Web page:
Rev. Kristen Provost Switzer is the Associate Pastor at Newtown Congregation Church.
Scripture: John 6:35, 41-51 (NRSV)
Jesus said to them, ‘I am the bread of life. Whoever comes to me will never be hungry, and whoever believes in me will never be thirsty.
Then the Jews began to complain about him because he said, ‘I am the bread that came down from heaven.’ They were saying, ‘Is not this Jesus, the son of Joseph, whose father and mother we know? How can he now say, “I have come down from heaven”?’ Jesus answered them, ‘Do not complain among yourselves. No one can come to me unless drawn by the Father who sent me; and I will raise that person up on the last day. It is written in the prophets, “And they shall all be taught by God.” Everyone who has heard and learned from the Father comes to me. Not that anyone has seen the Father except the one who is from God; he has seen the Father. Very truly, I tell you, whoever believes has eternal life. I am the bread of life. Your ancestors ate the manna in the wilderness, and they died. This is the bread that comes down from heaven, so that one may eat of it and not die. I am the living bread that came down from heaven. Whoever eats of this bread will live forever; and the bread that I will give for the life of the world is my flesh.’
“You just don’t know what it’s like until you’ve experienced it yourself,” he said.
The man lay in the hospital bed, frustrated and sad. Sure, his life was no longer in danger after his recent stroke, but as he continued his recovery in the in-patient rehabilitation unit, he had other things on his mind. He had been gardening when his stroke symptoms began, and now the realization was setting in that perhaps he would never recover physically enough to ever garden again. He was grieving deeply. That garden was life itself to him.
Like the man recovering from the stroke, Jesus understood that there was more to life than simply... living. Jesus, who spends much of the sixth chapter of John trying to convince his followers that the sustenance from the feeding of the five thousand did not come from the fishes and loaves but the miracle itself. Jesus, who tells his followers that nourishment takes many forms. What Jesus was saying was radical. During a time when survival was easy for a few and difficult for most, Jesus believed that life was a mind, body and soul experience, and that God was the source of a life that transcended mere survival.
Just as there are fates worse than death, there are fates better than simply living. We have lost sight of that as a society.
Families separated at United States borders and incarcerated in detention centers are alive, but they've lost the human right of living together as family units. Society claims that Black Lives Matter, but then uses the sanctity of “all lives” to deny life itself to bodies that are not white. People on opposite sides of the partisan divide aren’t necessarily going around killing each other (...except for when they do...), but we’re not living as a cohesive, caring or even coexisting society. We’ve lost the arts of disagreement and dialogue. We’ve lost Imago Dei, the image of God, in one another. We have forgotten that we are all deserving of the good life that Jesus promises to each person who simply asks for it.
Just as our faith allows our spirits to transcend the physicality of mere living, just as we can find God in a beautiful garden and know God’s gift of life abundant, Jesus’ mandate to love, really love one another, will save us.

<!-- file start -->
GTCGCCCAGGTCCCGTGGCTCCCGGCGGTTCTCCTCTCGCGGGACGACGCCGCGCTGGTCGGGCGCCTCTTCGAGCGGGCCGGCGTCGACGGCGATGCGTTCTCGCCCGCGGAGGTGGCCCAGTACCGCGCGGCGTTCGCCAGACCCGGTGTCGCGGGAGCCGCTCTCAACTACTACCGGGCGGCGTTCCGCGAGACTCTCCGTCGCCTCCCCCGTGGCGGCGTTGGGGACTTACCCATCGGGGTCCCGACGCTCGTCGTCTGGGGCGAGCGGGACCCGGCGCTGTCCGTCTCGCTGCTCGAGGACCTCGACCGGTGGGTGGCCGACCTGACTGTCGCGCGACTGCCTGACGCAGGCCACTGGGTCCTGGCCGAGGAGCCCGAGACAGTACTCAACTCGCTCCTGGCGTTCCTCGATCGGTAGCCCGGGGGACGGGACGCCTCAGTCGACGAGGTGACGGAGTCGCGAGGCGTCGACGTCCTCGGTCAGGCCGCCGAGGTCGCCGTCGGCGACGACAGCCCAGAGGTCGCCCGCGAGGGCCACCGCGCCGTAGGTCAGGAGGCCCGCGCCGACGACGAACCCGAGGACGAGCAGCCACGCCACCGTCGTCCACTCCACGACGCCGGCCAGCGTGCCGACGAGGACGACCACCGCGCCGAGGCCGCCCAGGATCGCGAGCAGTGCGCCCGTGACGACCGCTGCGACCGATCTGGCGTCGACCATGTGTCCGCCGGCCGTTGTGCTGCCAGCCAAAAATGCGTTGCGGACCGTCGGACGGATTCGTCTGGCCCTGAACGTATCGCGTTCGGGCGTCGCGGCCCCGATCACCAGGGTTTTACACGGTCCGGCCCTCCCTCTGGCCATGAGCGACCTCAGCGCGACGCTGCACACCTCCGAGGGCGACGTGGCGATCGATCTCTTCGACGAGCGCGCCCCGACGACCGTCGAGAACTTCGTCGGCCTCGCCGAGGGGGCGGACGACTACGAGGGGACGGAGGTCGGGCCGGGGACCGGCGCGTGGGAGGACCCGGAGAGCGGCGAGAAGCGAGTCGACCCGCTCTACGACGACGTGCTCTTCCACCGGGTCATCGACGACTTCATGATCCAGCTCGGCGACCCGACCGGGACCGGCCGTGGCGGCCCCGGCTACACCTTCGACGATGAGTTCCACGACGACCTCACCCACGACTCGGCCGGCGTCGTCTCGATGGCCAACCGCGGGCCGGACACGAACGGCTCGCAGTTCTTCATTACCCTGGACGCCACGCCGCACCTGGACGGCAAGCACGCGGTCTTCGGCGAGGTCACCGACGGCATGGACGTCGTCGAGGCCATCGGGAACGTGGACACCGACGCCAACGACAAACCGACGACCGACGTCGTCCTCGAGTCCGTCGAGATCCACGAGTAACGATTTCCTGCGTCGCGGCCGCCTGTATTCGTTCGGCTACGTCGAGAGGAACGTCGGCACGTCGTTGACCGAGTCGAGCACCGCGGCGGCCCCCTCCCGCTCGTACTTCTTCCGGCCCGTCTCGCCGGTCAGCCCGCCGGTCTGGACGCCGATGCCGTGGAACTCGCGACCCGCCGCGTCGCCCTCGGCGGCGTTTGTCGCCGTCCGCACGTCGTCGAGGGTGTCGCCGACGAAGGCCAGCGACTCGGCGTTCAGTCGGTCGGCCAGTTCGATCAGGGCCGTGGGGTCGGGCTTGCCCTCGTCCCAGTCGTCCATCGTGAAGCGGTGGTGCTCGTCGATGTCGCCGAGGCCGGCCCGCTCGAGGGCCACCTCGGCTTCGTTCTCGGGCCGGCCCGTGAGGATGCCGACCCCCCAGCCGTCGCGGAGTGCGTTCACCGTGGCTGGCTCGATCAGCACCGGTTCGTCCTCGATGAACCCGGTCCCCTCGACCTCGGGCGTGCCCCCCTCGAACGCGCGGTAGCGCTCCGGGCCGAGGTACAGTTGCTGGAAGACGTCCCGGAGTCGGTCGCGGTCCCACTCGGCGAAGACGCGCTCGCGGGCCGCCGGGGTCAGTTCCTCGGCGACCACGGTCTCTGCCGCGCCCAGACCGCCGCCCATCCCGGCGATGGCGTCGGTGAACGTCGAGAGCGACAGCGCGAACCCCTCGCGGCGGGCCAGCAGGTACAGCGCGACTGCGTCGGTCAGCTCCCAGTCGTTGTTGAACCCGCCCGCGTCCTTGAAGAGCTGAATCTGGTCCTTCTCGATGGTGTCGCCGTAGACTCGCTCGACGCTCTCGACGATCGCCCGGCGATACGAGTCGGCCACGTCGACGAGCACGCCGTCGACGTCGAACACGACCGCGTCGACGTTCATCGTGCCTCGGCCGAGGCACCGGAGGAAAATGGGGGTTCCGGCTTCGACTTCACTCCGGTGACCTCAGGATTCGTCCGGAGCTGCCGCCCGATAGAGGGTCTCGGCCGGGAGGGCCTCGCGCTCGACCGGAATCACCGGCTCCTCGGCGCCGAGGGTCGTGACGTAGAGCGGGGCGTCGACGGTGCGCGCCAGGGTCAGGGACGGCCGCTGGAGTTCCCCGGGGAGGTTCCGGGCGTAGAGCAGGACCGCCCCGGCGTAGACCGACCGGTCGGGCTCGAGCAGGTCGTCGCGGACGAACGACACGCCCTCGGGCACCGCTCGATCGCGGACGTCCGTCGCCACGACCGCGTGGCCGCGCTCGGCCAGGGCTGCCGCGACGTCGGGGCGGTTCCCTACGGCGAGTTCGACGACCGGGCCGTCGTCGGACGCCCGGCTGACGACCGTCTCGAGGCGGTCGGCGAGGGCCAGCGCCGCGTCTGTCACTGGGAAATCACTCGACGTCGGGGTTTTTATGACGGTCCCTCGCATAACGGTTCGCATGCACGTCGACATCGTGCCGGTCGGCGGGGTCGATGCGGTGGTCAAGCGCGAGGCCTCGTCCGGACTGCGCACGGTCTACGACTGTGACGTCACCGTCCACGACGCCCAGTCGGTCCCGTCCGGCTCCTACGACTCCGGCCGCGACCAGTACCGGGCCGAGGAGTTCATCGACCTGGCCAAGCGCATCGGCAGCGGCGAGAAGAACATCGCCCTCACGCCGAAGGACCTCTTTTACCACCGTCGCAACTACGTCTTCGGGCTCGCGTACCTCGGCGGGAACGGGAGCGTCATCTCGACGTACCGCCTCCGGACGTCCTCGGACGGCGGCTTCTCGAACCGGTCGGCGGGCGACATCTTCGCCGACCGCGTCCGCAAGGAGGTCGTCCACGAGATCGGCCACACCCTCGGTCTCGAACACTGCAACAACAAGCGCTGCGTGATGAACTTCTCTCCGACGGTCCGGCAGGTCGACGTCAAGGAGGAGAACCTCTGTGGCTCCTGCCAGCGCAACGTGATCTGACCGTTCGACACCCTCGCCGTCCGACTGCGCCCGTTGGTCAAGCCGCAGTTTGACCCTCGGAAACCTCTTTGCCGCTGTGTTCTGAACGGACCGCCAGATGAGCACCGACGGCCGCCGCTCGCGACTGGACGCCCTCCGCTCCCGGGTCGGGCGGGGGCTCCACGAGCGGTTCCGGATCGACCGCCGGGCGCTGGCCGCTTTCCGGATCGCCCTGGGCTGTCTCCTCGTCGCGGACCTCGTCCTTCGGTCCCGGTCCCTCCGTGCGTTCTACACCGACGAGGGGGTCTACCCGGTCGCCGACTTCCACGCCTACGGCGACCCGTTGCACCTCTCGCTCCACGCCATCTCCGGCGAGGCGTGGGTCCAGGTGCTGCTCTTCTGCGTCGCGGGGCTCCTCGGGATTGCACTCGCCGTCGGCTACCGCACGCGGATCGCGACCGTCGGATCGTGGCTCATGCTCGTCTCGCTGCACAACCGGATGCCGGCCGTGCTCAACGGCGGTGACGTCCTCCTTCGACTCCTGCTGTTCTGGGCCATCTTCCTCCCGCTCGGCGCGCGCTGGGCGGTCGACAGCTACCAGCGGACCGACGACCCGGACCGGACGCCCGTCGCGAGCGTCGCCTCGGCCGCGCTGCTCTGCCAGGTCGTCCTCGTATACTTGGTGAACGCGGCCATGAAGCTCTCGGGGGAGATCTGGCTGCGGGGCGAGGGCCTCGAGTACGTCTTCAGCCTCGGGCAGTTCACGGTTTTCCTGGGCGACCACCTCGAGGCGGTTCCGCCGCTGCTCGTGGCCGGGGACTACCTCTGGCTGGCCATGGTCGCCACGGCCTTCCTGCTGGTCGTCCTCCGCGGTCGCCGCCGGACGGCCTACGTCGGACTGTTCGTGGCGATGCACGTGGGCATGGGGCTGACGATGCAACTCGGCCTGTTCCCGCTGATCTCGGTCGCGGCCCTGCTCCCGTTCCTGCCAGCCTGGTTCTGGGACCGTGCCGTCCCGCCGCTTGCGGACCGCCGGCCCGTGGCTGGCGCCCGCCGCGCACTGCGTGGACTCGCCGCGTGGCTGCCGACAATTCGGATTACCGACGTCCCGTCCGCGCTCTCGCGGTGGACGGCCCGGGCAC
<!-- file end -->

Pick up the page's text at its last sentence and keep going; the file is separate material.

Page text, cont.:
Continue to speak truth to power, but do it in a way that fosters empathy and connects the divide. Continue to love the least among us, but teach others to do it too, especially those who do not find merit in it. Know that you won’t win them all, but also know that you’ve begun to plant seeds of curiosity in people who can change for the better. People can and do change, this I know to be true.
And find your own garden, that thing that connects you with God and brings more meaning to your life than you could ever put into words, because God’s gift of life abundant is one for you too.
Dear God, help us to savor the bread of life. Help us to be life-transcenders to those around us. And let our example, our joy, our love plant life-bearing seeds in the garden of our world, that we may all live our fullest lives and help those around us live their fullest lives too. Amen.
We ask churches and church leaders to join us in the following prayers either by sharing them during worship, printing them in bulletins, or sharing them in some other way. To make a prayer request, please contact Drew Page at firstname.lastname@example.org.
New Prayer Requests:
Prayers of Intercession:
- for the Staff, Volunteers, and Campers at Silver Lake Conference Center as Week 7 of the summer season begins.
- for Art & Lee Dunham and their family upon the death of their daughter Sandy.
- for Catriona Grant Lanza, who is having surgery today.
- for Sara & Bill Worcester as he recovers from his recent bone marrow transplant.
Prayers of Joy and Thanksgiving:
- that the US Supreme Court will allow to go to trial a case brought by youth and young adults seeking to force the federal government to take steps against climate change.
Please Remember These Connecticut Conference Churches
In Your Prayers:
Somers Congregational Church UCC
Congregational Church of Somersville UCC
Congregational Church in South Glastonbury UCC
First Congregational Church of South Windsor, UCC
Wapping Community Church UCC
This Week in History:
Aug 9, 1974 (44 years ago): President Nixon resigns in the face of mounting public and congressional pressure and impeachment proceedings underway against him. Vice President Gerald R. Ford was sworn in as the 38th president minutes after Nixon left the office. Ford eventually pardoned Nixon for any crimes he may have committed during his term.
Rev. Kristen Provost Switzer is the Minister of Youth and Mission at Newtown Congregational Church.